The achievement gap between black and white students was narrowed in college classes that stressed “active learning” over lectures, according to a study published this week by a University of North Carolina at Chapel Hill professor.
The study found freshman students who were black or whose parents didn’t attend college had test scores rise (by an average of six points) when students took an introductory biology class taught through interactive methods — teamwork, in-class activities and online quizzes – over a class taught via lectures.
Hogan found that black students cut the achievement gap in half when in classes that stressed more hands-on activities, and first-generation students saw gaps between themselves and other students disappear.
From the New York Times article:
The study, published Tuesday in the journal CBE Life Sciences Education, looked at six semesters of an introductory biology class at the University of North Carolina at Chapel Hill, taken mostly by freshmen. Three terms took a more traditional, lecture-based approach, and three demanded more participation by students. The classes averaged almost 400 students, and were taught by Dr. Hogan.
The more active approach gave students more in-class activities, often done in teams, including sets of online exercises. There were similar online exercises assigned to be completed before class along with textbook reading, intended to force students to think about the material rather than just memorize it, and still others for review after a lesson. Many of the exercises were ungraded, but the instructor could tell whether students had done them.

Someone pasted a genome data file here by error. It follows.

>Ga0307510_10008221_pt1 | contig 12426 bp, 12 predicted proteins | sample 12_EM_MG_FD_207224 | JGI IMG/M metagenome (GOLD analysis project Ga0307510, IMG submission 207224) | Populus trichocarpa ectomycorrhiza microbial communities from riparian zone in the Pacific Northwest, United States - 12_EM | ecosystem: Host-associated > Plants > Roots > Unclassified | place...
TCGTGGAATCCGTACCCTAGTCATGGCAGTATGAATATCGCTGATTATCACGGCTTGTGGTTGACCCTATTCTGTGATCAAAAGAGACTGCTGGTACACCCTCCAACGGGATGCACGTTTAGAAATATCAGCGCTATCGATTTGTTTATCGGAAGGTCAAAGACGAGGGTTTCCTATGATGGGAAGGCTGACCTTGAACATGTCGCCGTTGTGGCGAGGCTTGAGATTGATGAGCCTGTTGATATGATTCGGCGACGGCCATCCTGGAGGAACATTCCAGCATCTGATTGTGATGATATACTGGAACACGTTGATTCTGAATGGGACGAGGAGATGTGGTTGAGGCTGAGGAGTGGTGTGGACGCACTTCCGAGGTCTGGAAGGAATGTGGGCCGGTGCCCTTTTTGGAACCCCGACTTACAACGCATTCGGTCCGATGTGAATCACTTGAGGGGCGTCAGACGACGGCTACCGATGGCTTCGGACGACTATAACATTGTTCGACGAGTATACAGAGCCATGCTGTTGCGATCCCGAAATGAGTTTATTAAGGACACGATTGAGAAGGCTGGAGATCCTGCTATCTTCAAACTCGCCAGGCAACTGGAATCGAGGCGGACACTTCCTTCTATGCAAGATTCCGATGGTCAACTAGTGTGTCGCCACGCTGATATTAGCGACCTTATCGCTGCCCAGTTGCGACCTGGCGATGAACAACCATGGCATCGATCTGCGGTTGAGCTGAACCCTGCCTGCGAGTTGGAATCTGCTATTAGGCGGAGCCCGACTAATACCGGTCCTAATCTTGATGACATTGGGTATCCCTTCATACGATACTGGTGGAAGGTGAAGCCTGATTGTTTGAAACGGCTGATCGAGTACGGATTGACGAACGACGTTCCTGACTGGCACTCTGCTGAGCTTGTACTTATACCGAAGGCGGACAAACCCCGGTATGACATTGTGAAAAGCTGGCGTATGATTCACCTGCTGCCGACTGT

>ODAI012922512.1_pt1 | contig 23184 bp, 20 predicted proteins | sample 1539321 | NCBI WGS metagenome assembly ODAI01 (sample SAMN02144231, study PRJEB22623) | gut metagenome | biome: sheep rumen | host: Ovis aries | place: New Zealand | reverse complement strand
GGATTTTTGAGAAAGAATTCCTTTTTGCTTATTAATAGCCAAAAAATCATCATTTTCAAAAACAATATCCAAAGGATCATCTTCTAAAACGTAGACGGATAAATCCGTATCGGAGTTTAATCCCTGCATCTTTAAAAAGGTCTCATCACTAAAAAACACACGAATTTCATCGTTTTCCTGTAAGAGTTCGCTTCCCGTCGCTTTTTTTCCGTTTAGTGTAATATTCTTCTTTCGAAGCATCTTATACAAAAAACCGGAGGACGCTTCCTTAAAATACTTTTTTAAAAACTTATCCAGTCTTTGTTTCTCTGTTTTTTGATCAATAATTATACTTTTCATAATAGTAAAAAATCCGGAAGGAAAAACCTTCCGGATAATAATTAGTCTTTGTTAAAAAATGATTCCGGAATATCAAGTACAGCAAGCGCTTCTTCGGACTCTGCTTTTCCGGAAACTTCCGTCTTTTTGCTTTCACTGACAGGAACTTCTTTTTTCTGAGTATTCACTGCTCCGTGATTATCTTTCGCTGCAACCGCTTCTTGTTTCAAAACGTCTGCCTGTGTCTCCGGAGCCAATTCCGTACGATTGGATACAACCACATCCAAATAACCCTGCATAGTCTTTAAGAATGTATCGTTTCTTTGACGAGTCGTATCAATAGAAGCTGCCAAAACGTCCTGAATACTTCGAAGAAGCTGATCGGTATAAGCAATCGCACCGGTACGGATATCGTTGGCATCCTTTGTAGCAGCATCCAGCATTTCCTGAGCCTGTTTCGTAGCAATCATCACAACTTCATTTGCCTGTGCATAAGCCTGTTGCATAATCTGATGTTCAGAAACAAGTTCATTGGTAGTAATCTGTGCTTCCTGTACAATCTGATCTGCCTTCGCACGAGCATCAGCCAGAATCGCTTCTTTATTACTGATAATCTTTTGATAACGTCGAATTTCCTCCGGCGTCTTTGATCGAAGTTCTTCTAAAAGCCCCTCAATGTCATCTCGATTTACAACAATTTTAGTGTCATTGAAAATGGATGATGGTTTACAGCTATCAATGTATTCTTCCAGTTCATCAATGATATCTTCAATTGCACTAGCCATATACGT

The active strategy, Dr. Hogan said, left less time for lecturing and made much of the traditional lecture moot, anyway. It helped students get more out of the reading — and, crucially, made it much harder for them to skip the reading.
“In a traditional lecture course, they’re not held accountable for being prepared for class, and they really don’t need to be, because an instructor is going to tell them everything he or she wants them to know,” Dr. Hogan said. “Would you read a report for a meeting if you knew your boss was going to spend 15 minutes summarizing it for you? I know I wouldn’t.”
Hogan also spoke about her work in closing the achievement gap for disadvantaged students in this 2012 video.